How Much Is A 2000 Quarter Dollar Worth?

Last Updated on June 14, 2022

The 2000 quarter is also known as the 2000 Virginia quarter. They are made of a clad composition that contains nickel and copper. The worth of these quarters varies, depending on the grading and condition

Some of these quarters might not sell for a lot, and some of them might give you more money. If you want to understand the worth of these quarters, you are in the right place. 

Here is everything you need to know. 


How Much Is A 2000 Quarter Dollar Worth?

The 2000 Virginia quarter in a circulated condition will be worth its face value, which is $0.25. On the other hand, these coins will have a higher value in uncirculated conditions. 

For example, the 2000 quarter with MS63 grade and uncirculated condition will sell for $1. Besides that, the same quarter in MS65 grade and uncirculated condition will sell for around $4. 

Remember that you will not get a high value for these coins, as it ranges between $1 and $5. You can add it to your collection, but it will not give you many returns or help you make a fortune. 

What Is On The Reverse Side Of The 2000 Quarter?

You will find an image of three ships on the reverse side of this coin that brought the English to this new world. These ships were known as Discovery, Godspeed, and Susan Constant. 

Discovery and Godspeed were smaller ships, and Susan Constant was the largest out of these three. Besides that, you will also find the date between 1607 and 2007 on this coin. 

The date marks the Jamestown Quadricentennial, which is Jamestown settlements’ 400th anniversary. You will also find the inscription of 1788 on the coin, as that is when Virginia joined the union. 

What Is The Value Of The 2000 Silver Proof Quarter?

Proof coins are made for collectors and usually have a higher value than the rest of the standard coins. The 2000 silver-proof quarter will be worth its weight in silver.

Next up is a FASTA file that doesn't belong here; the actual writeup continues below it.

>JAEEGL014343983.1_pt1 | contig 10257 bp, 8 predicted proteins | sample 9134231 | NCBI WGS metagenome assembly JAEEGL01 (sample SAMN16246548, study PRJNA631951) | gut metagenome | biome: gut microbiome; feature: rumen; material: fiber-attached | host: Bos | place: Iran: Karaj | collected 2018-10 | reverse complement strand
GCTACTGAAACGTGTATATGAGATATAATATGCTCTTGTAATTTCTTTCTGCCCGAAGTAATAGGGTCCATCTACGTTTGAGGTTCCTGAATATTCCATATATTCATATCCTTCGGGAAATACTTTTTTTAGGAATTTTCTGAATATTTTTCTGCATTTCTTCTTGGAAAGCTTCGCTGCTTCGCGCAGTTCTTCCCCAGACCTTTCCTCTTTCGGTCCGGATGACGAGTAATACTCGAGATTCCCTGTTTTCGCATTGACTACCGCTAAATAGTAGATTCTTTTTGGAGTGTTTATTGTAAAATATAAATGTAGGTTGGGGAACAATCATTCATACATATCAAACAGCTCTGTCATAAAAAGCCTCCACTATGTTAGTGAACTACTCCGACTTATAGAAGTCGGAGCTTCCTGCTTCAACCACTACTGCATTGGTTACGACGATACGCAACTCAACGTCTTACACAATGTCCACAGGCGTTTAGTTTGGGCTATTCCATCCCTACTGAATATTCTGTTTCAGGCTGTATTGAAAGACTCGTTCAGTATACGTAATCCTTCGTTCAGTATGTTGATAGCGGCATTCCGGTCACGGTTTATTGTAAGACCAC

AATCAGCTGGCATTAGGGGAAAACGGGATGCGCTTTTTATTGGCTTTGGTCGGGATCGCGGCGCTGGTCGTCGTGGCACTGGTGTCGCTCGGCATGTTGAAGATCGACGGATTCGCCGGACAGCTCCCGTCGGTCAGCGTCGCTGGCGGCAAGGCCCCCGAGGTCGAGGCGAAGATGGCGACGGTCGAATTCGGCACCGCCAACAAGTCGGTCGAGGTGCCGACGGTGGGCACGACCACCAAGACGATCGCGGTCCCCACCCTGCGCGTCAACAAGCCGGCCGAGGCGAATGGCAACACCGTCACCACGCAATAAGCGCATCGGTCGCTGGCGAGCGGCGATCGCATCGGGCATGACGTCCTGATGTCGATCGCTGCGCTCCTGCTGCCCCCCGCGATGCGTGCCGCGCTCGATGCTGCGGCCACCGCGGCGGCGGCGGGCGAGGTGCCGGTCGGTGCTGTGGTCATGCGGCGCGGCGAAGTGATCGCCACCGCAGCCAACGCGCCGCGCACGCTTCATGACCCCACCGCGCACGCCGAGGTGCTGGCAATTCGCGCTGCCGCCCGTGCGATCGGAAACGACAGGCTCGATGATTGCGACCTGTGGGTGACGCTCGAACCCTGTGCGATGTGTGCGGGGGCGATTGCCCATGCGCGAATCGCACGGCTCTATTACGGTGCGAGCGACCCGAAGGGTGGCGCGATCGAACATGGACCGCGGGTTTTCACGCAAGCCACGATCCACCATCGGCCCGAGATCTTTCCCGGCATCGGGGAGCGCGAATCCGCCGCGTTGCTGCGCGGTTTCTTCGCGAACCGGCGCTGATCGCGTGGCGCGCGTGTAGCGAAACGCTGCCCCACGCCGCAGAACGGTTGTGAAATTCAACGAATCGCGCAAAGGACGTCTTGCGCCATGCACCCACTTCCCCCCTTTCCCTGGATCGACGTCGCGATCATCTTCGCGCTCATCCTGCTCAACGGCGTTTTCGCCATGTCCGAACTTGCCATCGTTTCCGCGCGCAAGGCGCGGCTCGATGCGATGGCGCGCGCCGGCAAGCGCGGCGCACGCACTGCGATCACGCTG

Because of this, the 2000 silver proof quarter in PR 66DC condition will be worth at least $12. On the other hand, the same coin in PR 69DC condition will be worth at least twenty dollars. 

That is why if you want your coin to have a higher value than the standard, you can opt for silver-proof coins. You can keep them for their aesthetic and monetary value. 

What Are The 2000 Virginia Quarter Errors?

There are a few errors in the 2000 Virginia quarter that you might come across. The first one is the visibility of the die damage, as the dies suffered a collar clash. 

Besides that, you will find many quarters will die dents and die scratches that you might only notice if you look closely. If you are not sure whether your coin has an error or not, you can always go to a professional. 

These professionals will check the coin closely for you through the tools they have. It will enable you to understand the kind of coin you have and how much you can get for it. 

Why Is Jamestown On The Virginia Quarter?

Jamestown is in the Virginia quarter because it was in this place that the original settlers created the first permanent English settlement. The settlement was known as Jamestown, and it consisted of 104 men and boys. 

The name of this settlement was also in honor of King James I. That is why the 2000 Virginia quarter depicts one of the most important sites in the history of the US. 

So, it is one of the top coins to have if you want an aesthetic coin that showcases some history. You can collect it and keep it for its historical and cultural value. 

Where Was The 2000 Virginia Quarter Minted?

The 2000 Virginia Quarter was minted in a few places in the USA. These include Philadelphia, and this is seen with the letter P. 

Another state includes Denver, which is seen with the letter D. The San Francisco series has two coins, which include the silver proof and proof. 

The S proof phrase is used for the proof coin. On the other hand, S silver proof is for the silver proof coin. 

What Are Proof Coins?

Proof coins are ones that have much more detail on them than the standard coins. These coins are minted on special planchets, which is why it takes longer to produce them. 

Such coins are made for collectors, which is why you will not find any proof coins in circulation. If you want to get your hands on these coins, you will have to talk to a reputable dealer or collector. 

They will get this coin for you to add to your collection. So, don’t forget to search for this coin. 

Jackie Palmer is a Houston-based coin journalist and fashion enthusiast. She joined Jewels Advisor’s content team after years of experience as a content strategist, managing blogs and social channels for local stores. Jackie mostly collects and studies US coins produced during the 20th century and over the years, published hundreds of articles for multiple coin publications.